Seven year-old Abbie Denston has a very rare genetic conditions called CACNAI-1-A – she is only the second person in the world to be diagnosed with this condition. Abbie has severe epilepsy, she is tube fed and has respiratory problems which causes a lot of chest infections. She uses a wheelchair and is unable to communicate verbally.
Abbie lives in Cherry Hinton near Cambridge with her mum Lisa, dad Adam, older brother Jake and younger brother Tyler.
Mum Lisa explains: “Abbie was developing fine until she was six months-old – we had no idea there was anything wrong with her. Then one evening she had a seizure and our lives changed forever. It took us several years before Abbie was finally diagnosed with CACNAI-1-A, we were told we may never get a diagnosis.”
Her family have been using services through EACH at Milton since Abbie was one. They use the hospice for a range of things including short break care, counselling and attending groups. Jake also attends sibling days.
“Abbie needs 24-hour care and so the support we get from EACH means so much. It gives us time to spend with the boys to give them attention because a lot of what we do as a family has to revolve around Abbie and her needs. It also gives us a break to relax and take some time for ourselves.
“Over the years we’ve attended lots of groups run by EACH as a family and with Abbie. I’ve found these such a help – they give you chance to speak to people in a similar situation. No one is ever shocked by the things you say as they have been through the same thing. Jake attends sibling day and he loves those too!”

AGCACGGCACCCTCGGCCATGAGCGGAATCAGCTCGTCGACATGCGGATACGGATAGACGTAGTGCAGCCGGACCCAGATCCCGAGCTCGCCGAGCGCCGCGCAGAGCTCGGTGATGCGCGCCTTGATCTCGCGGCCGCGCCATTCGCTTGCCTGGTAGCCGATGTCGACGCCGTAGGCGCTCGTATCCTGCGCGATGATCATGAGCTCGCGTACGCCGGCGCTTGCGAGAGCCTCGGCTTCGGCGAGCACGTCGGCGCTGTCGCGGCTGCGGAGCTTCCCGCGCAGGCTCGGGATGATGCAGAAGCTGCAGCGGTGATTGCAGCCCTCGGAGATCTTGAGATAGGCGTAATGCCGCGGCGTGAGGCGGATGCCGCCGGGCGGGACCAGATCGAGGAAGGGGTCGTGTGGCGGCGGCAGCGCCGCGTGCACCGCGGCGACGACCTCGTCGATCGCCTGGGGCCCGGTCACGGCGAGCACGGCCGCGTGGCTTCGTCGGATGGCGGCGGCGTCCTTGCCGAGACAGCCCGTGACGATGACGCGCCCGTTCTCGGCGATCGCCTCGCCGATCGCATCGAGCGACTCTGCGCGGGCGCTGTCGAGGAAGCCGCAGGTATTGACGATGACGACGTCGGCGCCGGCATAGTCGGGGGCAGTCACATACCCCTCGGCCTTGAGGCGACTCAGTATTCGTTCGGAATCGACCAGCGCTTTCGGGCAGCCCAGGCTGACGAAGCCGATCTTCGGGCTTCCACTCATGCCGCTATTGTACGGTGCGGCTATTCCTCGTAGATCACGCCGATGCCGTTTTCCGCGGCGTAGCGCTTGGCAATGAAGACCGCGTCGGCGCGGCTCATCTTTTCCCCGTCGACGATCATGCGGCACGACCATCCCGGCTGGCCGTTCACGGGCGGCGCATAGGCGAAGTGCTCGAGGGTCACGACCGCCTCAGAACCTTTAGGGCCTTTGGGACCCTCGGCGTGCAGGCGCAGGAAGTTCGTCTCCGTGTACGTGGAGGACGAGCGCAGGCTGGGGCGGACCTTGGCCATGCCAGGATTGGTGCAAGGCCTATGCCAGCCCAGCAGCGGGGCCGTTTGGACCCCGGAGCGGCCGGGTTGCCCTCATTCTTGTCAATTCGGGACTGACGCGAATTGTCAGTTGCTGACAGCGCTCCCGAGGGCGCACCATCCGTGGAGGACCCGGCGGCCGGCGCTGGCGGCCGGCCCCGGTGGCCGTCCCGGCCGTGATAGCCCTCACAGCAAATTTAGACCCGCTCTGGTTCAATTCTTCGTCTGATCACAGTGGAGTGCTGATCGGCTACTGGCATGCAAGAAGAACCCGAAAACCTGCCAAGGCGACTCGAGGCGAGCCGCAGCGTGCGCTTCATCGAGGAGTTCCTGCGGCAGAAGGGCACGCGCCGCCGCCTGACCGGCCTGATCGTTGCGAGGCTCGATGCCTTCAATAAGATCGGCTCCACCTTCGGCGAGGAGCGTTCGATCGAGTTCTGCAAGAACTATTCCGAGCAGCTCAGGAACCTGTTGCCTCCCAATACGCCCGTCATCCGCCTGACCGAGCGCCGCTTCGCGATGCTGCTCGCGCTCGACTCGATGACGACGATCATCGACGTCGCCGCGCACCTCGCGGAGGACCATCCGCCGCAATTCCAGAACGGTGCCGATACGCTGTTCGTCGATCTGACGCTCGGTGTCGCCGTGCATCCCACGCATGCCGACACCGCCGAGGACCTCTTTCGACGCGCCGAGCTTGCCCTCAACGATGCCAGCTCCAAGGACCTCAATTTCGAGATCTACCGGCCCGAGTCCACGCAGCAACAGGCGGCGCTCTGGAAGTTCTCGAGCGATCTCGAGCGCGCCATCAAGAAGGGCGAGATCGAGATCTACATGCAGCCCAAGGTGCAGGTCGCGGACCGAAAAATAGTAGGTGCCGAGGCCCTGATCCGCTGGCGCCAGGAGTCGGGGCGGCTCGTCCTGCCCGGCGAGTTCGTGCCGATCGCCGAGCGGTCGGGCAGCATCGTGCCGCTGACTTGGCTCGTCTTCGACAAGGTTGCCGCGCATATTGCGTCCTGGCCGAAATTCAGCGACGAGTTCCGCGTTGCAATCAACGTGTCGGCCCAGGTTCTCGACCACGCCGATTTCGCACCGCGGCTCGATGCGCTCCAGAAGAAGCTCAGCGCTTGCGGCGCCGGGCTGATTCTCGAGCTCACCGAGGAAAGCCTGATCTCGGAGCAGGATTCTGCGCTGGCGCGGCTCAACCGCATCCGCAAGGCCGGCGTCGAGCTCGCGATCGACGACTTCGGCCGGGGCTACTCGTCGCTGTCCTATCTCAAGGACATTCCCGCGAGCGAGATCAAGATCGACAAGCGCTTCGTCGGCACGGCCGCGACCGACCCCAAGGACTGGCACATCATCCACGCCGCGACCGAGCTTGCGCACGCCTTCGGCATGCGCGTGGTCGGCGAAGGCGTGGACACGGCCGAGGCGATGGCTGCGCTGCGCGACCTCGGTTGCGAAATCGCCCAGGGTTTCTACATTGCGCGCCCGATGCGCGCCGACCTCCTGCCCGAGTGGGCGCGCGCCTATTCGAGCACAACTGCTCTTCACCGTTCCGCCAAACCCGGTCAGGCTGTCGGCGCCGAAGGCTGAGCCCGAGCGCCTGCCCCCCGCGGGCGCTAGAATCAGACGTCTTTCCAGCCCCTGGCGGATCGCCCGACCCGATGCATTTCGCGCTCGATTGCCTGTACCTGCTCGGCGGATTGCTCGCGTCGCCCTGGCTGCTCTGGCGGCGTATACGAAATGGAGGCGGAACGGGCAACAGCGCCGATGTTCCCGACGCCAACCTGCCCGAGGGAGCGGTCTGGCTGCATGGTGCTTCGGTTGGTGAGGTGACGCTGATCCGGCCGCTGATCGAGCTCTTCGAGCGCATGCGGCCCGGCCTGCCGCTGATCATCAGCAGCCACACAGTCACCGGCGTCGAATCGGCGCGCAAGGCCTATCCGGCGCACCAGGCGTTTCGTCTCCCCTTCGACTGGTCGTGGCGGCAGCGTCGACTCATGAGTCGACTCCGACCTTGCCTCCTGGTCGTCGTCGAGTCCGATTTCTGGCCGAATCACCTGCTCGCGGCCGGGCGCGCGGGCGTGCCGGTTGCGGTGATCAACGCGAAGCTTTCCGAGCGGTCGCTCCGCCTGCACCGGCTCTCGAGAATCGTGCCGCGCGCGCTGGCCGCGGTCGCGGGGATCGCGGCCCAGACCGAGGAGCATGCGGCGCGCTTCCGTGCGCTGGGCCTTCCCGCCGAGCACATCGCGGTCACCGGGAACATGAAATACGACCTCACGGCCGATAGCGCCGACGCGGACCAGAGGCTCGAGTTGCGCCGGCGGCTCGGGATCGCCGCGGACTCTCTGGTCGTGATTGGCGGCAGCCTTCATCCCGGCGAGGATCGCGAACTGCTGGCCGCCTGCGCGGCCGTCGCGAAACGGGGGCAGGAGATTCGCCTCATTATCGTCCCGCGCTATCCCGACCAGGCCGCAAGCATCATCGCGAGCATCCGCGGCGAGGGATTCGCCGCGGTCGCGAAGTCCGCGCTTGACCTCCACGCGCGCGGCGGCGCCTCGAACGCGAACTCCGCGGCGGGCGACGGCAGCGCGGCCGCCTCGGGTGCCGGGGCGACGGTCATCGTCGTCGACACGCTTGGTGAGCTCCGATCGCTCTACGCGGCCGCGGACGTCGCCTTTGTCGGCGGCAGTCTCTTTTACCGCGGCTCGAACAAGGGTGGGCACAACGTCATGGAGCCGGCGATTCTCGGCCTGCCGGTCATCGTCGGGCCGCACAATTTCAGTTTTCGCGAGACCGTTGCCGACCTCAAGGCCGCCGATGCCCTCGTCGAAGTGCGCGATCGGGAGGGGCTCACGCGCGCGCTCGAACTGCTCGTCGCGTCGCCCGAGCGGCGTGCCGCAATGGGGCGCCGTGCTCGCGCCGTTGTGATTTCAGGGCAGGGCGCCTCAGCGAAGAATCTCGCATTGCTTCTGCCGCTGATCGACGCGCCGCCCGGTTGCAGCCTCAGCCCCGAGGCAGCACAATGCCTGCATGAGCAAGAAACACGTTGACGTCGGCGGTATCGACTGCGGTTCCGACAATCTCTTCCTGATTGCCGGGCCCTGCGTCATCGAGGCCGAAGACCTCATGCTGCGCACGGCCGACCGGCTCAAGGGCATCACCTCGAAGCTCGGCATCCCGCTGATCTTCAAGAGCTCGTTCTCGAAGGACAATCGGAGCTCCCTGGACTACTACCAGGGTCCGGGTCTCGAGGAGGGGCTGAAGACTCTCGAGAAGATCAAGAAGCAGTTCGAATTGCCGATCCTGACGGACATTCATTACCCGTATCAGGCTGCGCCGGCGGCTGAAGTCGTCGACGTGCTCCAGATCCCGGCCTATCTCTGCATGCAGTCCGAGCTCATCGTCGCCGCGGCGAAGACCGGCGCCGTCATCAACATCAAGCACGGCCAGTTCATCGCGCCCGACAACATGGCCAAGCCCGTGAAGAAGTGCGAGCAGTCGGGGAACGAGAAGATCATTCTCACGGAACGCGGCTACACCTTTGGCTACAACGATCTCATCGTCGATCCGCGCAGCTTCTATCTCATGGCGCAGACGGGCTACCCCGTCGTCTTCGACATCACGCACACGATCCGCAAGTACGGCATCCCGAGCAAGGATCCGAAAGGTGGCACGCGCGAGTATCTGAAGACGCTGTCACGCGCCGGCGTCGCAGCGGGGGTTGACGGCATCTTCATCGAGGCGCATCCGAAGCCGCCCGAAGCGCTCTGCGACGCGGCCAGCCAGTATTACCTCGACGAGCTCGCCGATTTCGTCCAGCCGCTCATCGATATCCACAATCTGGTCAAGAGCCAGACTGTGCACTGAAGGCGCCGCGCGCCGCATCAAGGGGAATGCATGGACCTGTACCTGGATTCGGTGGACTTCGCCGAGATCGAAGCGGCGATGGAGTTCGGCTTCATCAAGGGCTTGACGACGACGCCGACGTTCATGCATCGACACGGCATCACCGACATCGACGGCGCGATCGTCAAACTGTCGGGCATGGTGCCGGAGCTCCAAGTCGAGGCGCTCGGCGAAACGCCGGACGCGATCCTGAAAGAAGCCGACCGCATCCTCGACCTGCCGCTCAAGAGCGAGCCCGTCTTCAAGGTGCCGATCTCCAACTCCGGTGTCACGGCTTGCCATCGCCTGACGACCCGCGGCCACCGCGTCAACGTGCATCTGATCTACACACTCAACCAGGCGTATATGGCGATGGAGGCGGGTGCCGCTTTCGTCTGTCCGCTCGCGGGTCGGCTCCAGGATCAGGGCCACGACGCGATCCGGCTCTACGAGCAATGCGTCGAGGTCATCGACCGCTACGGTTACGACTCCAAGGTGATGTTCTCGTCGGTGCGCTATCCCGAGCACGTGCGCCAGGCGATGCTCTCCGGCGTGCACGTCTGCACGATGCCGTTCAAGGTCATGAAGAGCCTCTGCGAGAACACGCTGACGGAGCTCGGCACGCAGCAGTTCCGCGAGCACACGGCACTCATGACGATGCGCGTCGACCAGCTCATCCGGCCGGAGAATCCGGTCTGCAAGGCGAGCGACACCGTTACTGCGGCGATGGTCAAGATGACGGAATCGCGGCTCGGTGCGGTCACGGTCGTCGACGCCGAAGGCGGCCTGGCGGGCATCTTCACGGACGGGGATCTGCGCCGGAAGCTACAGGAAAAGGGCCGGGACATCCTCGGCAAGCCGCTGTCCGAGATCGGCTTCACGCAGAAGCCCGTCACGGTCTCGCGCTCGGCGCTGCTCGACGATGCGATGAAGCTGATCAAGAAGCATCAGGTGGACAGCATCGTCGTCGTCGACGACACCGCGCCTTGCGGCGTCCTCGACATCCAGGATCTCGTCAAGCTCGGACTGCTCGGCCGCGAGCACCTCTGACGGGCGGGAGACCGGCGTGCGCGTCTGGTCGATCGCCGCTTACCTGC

One of Abbie’s favourite things to do at the hospice is to visit the sensory room. EACH has a sensory room at all three of their hospices - these rooms contain a variety of technology using lights, sounds and tactile equipment that can either stimulate or relax the senses depending on the individual.
“Abbie loves the sensory room. She generally doesn’t react to things at all – but the sensory room brings something out in her. The lights make her really focus and you can tell she’s enjoy herself – it’s amazing and lovely to see. I love being in there with her to see what she enjoys and then I can try to replicate that at home. The use of this room has been brilliant – every time she uses I see a change in her.”
Many families who use EACH tell us they were initially put off by the word hospice – Lisa explained how she felt when EACH was suggested to her and her first visit to Milton.
“When I first heard the word hospice I was so shocked – my mouth literally fell open. I said to consultant ‘what are you trying to say?’ It wasn’t until I visited Milton that I could see the difference they make – it’s something I’d never thought about before having Abbie. When I walked into the hospice it really wasn’t what I’d pictured – it was so homely not clinical at all. Everyone was so friendly and welcoming – as soon as you walked in they made you feel like everything was going to be ok. They take care of us all as a family, not just Abbie. The staff make sure we’re all well fed and looked after which is so important and you can often forget about your own needs when you’re caring for your child.”